Cars are getting more secure, with new safety features added every year. So why isn’t driving safer?
It’s often because drivers don’t make the best choices. They’re a distracted group. Some are doing unsafe things like texting and driving or drinking and driving.
Others may not even know they are putting themselves — and all those on the road around them — at risk. That’s because they are distracted by something that’s not illegal. They are driving while drowsy.
In the car, distraction spells danger. The numbers are striking: In 2015, 3,477 people died because of distracted driving.
Drowsy driving often stems from a lack of sleep. But it can also be tied to untreated sleep problems, some medications and shift work.
Drivers who are sleepy:
- Are less able to pay attention to the road.
- Have slower response time when they need to turn or brake quickly.
- Have poorer decision-making skills.
The signs you may be driving while too tired to be safe are clear. You may find yourself:
- Blinking often
- Missing turns or exits
- Drifting into other lanes
- Driving over the strip at the side of the road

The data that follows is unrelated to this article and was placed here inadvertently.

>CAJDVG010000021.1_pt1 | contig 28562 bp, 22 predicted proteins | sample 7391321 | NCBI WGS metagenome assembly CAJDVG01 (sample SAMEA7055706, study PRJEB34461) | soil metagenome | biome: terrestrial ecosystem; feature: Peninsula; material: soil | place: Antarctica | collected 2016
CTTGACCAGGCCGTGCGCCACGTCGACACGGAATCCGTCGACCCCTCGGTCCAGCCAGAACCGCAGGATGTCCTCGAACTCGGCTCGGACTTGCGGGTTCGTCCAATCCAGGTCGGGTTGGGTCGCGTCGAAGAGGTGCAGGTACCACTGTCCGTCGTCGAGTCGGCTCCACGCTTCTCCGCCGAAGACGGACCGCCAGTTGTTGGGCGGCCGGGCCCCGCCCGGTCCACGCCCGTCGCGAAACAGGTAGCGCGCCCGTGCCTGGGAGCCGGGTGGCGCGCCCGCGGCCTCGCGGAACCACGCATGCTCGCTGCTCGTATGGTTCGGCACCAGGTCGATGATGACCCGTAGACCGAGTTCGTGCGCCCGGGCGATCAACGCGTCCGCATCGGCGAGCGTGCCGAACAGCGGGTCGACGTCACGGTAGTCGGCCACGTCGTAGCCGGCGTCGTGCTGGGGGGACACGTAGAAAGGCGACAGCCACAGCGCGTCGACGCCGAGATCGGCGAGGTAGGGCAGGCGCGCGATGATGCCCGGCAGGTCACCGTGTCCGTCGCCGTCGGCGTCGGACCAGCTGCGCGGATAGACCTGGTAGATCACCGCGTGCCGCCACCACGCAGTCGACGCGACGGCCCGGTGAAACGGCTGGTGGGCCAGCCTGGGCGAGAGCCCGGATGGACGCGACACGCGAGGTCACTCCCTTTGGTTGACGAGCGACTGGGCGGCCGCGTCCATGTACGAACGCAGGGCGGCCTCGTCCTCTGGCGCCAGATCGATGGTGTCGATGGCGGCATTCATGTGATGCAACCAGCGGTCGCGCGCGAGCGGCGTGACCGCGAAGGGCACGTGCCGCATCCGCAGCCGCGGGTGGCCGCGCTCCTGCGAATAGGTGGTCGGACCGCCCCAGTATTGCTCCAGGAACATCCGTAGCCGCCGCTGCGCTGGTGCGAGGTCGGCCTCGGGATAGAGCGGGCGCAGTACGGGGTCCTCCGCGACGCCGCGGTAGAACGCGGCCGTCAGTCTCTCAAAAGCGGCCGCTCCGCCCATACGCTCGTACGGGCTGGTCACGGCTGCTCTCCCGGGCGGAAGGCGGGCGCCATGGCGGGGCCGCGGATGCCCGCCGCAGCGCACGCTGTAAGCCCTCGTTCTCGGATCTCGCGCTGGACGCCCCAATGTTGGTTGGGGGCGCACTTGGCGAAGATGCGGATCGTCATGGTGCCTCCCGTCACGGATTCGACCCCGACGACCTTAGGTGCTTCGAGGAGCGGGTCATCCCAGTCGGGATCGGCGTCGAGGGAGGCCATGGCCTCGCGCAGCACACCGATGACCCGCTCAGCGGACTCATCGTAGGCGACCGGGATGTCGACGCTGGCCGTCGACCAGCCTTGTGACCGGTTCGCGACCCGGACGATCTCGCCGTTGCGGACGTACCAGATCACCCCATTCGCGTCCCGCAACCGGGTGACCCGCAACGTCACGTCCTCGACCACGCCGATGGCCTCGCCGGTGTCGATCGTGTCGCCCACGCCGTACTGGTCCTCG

What to Do
If you find yourself feeling sleepy as you drive, pull over to a safe place to take a 20-minute nap or change drivers.
To prevent drowsy driving, remember:
- Drinking alcohol may increase drowsiness and impairment.
- Medicines can cause drowsiness. Read drug labels to check for that potential side effect. And consider using other transportation while taking medicine that makes you less alert.
- Skip driving during the peak sleepiness time (midnight to 6 a.m. and late afternoon).
- Stay aware of signs of drowsiness, especially if you’re driving alone.
- Drinking coffee or energy drinks is not always enough to keep you alert. They may help for only a short time. Sleep is the only cure for drowsy driving.
If you have a sleep-health problem, talk to your doctor about treatment plans.
Lower your risk for drowsy driving on road trips.
Planning ahead for a long drive can go a long way to help avoid the risk of drowsy driving. Be sure to get enough sleep the night before (aim for seven to nine hours). Plan to stop for a break every two hours or about every 100 miles. Plan out where you will take these breaks before you start your trip.
Sources: Saving lives: Improved vehicle designs bring down death rates, Insurance Institute for Highway Safety, 2015; Distracted Driving, National Highway Traffic Safety Administration; Your Guide to Healthy Sleep, National Heart, Lung and Blood Institute, 2011; Drowsy Driving: Asleep at the Wheel, Centers for Disease Control and Prevention, 2017; Drowsy Driving, The National Sleep Foundation